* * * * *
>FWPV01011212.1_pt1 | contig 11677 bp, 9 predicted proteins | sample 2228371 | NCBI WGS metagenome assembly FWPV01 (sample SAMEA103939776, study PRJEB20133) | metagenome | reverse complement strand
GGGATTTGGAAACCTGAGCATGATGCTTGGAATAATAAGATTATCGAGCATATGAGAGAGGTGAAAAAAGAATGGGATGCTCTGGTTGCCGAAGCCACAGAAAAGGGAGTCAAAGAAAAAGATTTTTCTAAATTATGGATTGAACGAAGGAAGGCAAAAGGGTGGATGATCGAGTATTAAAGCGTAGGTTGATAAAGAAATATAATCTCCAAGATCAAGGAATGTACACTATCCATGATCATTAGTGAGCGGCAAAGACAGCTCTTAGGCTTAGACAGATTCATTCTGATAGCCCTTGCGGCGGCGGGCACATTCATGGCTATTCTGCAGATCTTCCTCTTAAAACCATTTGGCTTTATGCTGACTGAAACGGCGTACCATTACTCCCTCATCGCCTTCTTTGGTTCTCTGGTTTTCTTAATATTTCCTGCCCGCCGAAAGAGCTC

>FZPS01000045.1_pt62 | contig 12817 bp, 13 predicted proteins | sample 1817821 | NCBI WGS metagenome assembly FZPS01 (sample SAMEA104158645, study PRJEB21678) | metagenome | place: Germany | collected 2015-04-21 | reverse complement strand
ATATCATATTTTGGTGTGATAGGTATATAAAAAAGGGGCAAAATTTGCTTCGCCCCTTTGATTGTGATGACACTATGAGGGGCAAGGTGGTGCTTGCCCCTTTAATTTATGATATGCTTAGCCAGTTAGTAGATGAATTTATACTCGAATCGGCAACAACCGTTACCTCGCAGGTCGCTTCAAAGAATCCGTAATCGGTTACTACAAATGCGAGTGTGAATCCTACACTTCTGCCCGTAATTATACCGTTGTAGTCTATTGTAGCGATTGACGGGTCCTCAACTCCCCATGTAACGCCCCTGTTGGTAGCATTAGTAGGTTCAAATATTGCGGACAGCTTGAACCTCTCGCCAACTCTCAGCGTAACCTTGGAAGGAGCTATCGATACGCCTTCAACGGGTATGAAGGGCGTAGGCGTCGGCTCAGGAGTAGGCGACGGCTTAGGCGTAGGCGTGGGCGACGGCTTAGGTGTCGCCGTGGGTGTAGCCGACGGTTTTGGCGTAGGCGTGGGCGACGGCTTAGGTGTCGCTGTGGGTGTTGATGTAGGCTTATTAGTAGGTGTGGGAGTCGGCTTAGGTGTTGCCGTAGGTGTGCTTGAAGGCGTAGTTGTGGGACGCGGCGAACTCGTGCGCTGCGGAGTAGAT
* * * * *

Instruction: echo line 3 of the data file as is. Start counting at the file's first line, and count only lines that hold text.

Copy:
>FZPS01000045.1_pt62 | contig 12817 bp, 13 predicted proteins | sample 1817821 | NCBI WGS metagenome assembly FZPS01 (sample SAMEA104158645, study PRJEB21678) | metagenome | place: Germany | collected 2015-04-21 | reverse complement strand